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Will Byrnes
In a hole in the ground there lived a hobbit.
Books exist in time and place and our experience of them is affected by the specific time and place in which we encounter them. Sometimes an uplifting or inspiring book can change the path of a life that has wandered onto a wrong course. Sometimes a book, discovered early on, can form part of the foundation of who we are. Or, discovered late, can offer insight into the journey we have taken to date. Sometimes a book is just a book. But not The Hobbit. Not for me.
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Scott
There are some days when I actually think that the humble Hobbit is superior to it's bohemoth brother, The Lord of the Rings . It's a much tighter story, and Bilbo is a much more appeal character than is Frodo. I also just love this poem, from The Hobbit

Far over the misty mountains cold
To dungeons deep and caverns old
We must away ere break of day
To seek the pale enchanted gold.

The dwarves of yore made mighty spells,
While hammers fell like ringing bells
In places
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Jason Koivu
Nov 22, 2008 rated it it was amazing
From a hole in the ground came one of my favorite characters of all time, the very reluctant and unassuming hero, Bilbo Baggins.

As a child, The Hobbit sparked my young imagination, causing wonderful daydreams and horrible nightmares. As a teen, the book made me want to become a writer of fantastical tales...or go shoeless, live in a hole and smoke a pipe. As an adult, Tolkien's novel maintains within me a link to my childhood, safekeeping cherished memories and evoking everlasting emotions.

The troub
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Sean Barrs the Bookdragon
To call this the epitome in which all high fantasy should be judged does not quite suffice; this is simply one of the best books that has ever been written or will ever be written. The Hobbit defines the high fantasy genre along with its sequel, of course, and has been an inspiration to countless authors and readers alike. Tolkien, quite literally, kick started a genre that would eventually capture the hearts of thousands of people. He changed the literary world. He made fantasy real.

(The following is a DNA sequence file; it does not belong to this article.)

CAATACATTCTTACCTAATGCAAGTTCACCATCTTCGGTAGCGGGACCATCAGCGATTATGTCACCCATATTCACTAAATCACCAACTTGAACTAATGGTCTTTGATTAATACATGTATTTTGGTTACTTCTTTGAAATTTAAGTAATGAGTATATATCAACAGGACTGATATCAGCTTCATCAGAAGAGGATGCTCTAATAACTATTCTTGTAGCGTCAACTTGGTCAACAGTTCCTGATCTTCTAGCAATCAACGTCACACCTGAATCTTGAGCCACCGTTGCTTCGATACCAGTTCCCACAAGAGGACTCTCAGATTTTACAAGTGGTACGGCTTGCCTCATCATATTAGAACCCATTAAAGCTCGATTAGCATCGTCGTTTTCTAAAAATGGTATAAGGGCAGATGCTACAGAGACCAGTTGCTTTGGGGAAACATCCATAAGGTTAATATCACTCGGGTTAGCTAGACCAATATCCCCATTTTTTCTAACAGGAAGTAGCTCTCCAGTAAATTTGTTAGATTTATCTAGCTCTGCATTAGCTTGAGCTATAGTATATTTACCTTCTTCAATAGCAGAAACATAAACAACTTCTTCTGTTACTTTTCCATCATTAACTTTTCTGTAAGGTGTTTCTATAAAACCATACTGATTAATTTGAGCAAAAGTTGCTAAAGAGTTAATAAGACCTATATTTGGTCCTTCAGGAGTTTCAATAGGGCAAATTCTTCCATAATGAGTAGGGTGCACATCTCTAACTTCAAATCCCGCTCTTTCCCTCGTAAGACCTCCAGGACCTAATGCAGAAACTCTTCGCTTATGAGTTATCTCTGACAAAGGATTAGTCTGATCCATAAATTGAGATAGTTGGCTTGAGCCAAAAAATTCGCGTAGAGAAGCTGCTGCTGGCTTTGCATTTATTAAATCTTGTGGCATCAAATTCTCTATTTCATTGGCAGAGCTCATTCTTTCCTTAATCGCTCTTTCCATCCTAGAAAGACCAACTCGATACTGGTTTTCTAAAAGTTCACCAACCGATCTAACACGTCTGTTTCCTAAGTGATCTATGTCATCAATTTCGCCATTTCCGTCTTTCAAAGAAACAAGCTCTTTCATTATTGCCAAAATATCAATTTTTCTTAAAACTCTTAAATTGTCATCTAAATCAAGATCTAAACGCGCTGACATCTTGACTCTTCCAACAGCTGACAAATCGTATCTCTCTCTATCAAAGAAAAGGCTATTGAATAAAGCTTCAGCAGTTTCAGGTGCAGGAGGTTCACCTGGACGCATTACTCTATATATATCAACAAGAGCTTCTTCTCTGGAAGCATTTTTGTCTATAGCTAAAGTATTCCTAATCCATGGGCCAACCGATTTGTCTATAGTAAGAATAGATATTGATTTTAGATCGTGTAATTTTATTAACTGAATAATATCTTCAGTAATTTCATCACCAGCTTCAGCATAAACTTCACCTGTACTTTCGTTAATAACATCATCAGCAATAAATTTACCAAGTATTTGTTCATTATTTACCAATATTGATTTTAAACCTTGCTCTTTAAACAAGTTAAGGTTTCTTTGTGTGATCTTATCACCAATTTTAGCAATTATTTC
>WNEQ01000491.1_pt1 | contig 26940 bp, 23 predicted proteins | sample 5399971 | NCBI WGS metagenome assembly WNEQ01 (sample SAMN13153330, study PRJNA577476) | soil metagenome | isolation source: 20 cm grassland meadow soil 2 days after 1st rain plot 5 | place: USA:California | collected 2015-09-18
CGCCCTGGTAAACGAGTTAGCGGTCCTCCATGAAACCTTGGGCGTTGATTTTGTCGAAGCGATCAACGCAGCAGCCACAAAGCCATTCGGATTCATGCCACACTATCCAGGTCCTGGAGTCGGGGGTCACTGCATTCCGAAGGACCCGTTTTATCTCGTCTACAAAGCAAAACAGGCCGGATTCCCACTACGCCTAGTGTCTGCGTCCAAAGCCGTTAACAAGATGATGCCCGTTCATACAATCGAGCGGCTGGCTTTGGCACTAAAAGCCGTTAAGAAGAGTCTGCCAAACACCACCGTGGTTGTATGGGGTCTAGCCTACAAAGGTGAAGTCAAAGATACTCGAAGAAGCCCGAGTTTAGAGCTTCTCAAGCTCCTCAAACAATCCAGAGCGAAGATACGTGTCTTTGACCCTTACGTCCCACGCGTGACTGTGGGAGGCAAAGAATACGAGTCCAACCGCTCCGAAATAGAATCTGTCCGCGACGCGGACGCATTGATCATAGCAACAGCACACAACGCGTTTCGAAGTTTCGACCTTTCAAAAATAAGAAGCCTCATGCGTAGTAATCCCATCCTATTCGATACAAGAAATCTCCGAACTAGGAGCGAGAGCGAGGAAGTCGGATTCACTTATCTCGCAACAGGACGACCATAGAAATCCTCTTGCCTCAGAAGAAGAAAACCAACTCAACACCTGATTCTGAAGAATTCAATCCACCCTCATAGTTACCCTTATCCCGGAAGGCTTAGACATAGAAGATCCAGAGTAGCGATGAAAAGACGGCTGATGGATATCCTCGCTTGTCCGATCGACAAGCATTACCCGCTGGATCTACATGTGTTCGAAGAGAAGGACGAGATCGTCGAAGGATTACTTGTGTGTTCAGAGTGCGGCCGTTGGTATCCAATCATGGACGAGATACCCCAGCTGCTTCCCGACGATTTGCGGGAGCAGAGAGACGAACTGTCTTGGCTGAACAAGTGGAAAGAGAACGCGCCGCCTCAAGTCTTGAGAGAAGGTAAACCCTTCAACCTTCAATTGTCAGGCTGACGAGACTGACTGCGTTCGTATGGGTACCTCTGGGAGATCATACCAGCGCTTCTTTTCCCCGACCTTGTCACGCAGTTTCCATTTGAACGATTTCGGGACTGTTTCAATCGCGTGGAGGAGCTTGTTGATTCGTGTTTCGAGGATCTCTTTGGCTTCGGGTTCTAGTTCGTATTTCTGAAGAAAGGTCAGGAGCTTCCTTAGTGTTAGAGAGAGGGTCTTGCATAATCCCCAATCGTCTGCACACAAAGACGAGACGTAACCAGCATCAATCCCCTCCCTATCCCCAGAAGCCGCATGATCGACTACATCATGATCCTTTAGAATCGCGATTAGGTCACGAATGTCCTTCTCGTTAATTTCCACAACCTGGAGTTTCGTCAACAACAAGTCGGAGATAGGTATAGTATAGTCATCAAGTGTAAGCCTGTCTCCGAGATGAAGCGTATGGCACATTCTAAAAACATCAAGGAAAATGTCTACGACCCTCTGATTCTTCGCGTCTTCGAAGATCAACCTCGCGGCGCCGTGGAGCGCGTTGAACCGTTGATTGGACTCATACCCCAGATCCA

The best fantasy
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Ahmad Sharabiani
610. The Hobbit = There and Back Again, J.R.R. Tolkien
The Hobbit, or There and Back Again is a fantasy novel by English author J. R. R. Tolkien. It was published on 21 September 1937 to wide critical acclaim, being nominated for the Carnegie Medal and awarded a prize from the New York Herald Tribune for best juvenile fiction. The book remains popular and is recognized as a classic in children's literature.
تاریخ نخستین خوانش: ماه نوامبر سال 2004 میلادی
عنوان: هابیت - آنجا و بازگش
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Chelsea Humphrey
Dec 21, 2017 rated it really liked it  ·  review of another edition
Shelves: library
I probably won't write a full review here, as this is just a reread for me, but I found this just as enchanting as the first time I read it. While I still like this one only SLIGHTLY less than The Lord of the Rings, I'm glad I took the opportunity to read this first before diving into a reread of LOTR this year. When I first read Tolkien's books about 15 years ago I didn't experience The Hobbit until I finished LOTR, so it gave me the feeling of being able to read this one as an introduction to the latter b ...more
Ben Alderson
Feb 15, 2013 rated it it was amazing
JUST AMAZING! FUN AND BEAUTIFUL ADVENTURE!
I HAD TO READ THE END AGAIN BECAUSE OF MY LOVE
how they made three films out of this impresses me!